November 18, 2011

Optimizing Enterprise Video Over Wireless LANs

Video is marking the next evolution of business collaboration. Executive communications to employees through IPTV, on-demand playback of sales meetings or training sessions, and videoconferencing are just a few of the rich-media applications that are helping organizations improve the effectiveness of communications across distributed groups. These applications enable faster and more trusted collaboration, reduce travel expenses, and increase the agility and competiveness of the business. At the same time, with the steady increase of mobile workers and the number of Wi-Fi endpoints being brought onto the IP network, the ability to support video over the wireless LAN is introducing a new set of challenges for IT to address.

Just like voice and data, as video applications become increasingly integrated into business process, end users will demand the flexibility to access these applications wherever they are and on any device with the same level of service and user experience. For many organizations, a traditional wireless network will not be able to cost-effectively meet the challenges of providing end-to end connectivity, bandwidth, and a consistent, high-quality user experience at scale.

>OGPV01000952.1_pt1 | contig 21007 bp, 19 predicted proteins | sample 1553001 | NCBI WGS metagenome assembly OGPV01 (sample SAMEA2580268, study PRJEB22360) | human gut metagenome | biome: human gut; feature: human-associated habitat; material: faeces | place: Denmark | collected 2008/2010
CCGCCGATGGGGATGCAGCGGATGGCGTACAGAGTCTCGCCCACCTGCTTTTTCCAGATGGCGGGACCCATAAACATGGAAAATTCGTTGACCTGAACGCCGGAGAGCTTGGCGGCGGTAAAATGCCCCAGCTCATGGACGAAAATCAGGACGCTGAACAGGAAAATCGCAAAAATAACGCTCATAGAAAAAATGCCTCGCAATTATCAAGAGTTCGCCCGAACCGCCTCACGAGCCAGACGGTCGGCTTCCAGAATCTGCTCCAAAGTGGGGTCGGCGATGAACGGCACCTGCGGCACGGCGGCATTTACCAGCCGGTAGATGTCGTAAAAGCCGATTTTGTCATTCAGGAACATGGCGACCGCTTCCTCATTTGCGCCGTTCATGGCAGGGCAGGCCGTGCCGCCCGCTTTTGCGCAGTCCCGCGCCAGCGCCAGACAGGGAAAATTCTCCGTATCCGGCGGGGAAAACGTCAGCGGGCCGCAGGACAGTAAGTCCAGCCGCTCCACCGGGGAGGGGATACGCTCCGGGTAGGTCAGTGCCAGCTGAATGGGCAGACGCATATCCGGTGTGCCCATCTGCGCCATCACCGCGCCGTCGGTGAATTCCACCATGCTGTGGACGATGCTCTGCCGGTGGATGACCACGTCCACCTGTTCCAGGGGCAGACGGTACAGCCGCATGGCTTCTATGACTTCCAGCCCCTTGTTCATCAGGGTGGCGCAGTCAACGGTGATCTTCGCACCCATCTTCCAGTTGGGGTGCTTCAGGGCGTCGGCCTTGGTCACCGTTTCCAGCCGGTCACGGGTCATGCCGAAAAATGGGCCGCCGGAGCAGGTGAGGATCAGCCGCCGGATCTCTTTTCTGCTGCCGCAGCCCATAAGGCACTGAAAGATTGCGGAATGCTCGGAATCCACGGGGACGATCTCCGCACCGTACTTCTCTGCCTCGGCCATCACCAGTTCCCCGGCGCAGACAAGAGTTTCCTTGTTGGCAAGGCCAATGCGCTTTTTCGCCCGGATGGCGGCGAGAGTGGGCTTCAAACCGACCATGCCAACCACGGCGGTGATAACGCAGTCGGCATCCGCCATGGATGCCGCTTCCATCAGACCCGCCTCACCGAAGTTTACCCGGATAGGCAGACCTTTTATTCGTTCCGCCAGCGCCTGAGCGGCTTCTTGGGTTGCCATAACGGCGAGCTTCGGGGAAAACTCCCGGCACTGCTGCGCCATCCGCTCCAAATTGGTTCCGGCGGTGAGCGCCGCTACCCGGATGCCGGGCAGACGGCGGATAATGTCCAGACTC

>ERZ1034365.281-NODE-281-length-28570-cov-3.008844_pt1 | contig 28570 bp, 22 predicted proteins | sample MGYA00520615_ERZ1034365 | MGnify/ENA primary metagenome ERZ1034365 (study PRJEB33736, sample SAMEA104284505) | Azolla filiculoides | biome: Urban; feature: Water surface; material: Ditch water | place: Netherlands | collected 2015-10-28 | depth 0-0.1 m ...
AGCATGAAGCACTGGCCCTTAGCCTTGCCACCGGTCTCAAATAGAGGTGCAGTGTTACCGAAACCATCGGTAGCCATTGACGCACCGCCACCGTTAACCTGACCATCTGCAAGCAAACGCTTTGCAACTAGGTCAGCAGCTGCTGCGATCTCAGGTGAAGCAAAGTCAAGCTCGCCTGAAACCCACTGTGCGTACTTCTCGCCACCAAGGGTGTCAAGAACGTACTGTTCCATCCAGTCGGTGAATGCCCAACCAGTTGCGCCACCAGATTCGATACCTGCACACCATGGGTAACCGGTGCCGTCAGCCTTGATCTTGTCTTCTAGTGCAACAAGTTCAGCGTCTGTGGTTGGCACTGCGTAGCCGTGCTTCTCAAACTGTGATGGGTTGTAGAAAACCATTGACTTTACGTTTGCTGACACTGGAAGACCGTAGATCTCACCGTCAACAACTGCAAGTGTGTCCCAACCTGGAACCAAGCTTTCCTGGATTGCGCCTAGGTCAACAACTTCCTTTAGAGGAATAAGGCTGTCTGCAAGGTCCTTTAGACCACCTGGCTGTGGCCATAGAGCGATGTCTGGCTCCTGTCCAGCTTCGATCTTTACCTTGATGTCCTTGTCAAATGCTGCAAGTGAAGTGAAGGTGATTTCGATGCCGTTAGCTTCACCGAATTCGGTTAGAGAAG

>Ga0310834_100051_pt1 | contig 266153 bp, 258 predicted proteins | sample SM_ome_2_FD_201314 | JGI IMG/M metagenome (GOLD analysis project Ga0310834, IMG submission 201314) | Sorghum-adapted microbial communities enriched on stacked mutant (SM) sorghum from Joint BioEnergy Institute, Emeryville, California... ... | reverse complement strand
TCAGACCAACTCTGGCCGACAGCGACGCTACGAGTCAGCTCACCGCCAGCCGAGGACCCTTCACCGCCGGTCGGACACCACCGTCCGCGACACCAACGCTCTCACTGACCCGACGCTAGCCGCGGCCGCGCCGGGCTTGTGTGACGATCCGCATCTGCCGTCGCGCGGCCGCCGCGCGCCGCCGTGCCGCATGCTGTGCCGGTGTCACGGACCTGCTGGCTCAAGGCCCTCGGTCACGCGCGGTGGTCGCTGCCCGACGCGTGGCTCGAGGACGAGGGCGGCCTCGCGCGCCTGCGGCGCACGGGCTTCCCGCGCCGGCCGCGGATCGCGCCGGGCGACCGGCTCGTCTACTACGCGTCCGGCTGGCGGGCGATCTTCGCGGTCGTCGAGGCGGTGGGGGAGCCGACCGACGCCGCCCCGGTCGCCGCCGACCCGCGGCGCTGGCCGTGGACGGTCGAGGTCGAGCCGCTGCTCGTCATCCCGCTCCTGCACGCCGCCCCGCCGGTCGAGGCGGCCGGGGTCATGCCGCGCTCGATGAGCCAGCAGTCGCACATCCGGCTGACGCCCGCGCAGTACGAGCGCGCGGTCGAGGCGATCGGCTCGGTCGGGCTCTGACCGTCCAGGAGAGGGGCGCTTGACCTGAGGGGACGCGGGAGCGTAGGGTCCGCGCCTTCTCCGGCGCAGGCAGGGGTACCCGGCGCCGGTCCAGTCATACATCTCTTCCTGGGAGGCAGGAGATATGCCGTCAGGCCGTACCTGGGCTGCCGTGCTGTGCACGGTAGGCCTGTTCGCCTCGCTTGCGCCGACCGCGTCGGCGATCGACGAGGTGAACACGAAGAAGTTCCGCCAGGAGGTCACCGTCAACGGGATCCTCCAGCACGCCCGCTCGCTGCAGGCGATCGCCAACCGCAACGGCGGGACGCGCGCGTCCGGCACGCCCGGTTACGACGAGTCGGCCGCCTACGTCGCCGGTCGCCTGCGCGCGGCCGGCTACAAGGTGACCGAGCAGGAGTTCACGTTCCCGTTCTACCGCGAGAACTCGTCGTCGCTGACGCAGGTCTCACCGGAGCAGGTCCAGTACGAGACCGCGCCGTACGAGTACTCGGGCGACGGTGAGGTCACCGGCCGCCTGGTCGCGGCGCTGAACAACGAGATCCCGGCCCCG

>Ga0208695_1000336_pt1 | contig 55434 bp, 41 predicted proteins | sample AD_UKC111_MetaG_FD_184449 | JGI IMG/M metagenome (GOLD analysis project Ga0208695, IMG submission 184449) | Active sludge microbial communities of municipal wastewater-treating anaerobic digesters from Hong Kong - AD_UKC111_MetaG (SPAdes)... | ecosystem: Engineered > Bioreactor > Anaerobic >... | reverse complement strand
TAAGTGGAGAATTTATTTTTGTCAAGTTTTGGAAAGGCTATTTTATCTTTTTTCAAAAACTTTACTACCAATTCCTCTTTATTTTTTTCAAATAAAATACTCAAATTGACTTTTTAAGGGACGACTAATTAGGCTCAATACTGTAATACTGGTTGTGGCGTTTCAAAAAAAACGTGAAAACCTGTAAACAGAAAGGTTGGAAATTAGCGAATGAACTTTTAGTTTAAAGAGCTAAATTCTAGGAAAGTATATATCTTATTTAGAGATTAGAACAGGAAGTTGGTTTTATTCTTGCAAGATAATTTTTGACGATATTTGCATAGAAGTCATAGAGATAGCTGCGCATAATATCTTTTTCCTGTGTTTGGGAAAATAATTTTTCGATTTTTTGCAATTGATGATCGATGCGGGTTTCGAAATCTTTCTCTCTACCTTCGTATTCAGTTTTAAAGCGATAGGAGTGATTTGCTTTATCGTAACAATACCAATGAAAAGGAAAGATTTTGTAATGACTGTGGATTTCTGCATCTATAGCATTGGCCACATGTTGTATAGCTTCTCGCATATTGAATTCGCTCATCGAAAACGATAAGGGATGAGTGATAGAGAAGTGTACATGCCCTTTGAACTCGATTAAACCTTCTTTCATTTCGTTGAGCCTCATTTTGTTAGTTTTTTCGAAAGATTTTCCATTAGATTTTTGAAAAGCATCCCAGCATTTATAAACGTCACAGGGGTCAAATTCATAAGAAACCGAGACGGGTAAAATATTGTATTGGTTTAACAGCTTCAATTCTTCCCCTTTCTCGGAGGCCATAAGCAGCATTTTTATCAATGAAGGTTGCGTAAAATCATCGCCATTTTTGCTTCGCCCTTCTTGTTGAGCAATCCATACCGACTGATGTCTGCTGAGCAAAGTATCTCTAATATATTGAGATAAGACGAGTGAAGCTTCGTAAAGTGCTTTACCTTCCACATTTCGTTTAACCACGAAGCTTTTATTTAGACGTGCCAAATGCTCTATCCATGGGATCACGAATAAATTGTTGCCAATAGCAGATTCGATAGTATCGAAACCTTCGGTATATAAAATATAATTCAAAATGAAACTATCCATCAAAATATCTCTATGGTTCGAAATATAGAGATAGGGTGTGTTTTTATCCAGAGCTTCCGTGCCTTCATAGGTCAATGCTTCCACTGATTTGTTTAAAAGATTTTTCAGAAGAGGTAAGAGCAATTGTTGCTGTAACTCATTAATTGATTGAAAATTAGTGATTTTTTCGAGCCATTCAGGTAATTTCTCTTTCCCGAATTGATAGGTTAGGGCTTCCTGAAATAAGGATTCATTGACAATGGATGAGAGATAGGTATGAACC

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1 Comment

We all know that video is a very demanding application that immediately exposes any weaknesses in your wired or wireless networks. With Wi-Fi becoming the default access network in most enterprises, then, how do you ensure enterprise-class wireless video experiences when Wi-Fi is a contention-based medium and vulnerable to RF interference and unpredictable user traffic?

In this white paper, Cisco contends that businesses need a “medianet.” The company defines a medianet as an evolution of the intranet, extranet and Internet that is reinforced and optimized for rich media content, such as video, with various and sundry QoS, call control, multicast-to-unicast and other features. Much of the paper serves as a useful and comprehensive tutorial on the issues associated with getting enterprise-class video over wireless and wired networks alike. The paper also discusses the various types of video you might need to support (on demand, live streaming and live interactive, for example) and their respective network requirements and challenges. (Nope, they're not all the same!)

Side note: if you're particularly interested in this topic, you might also want to take a look at our interactive Thought Leadership Discussion on how WLANs support video.

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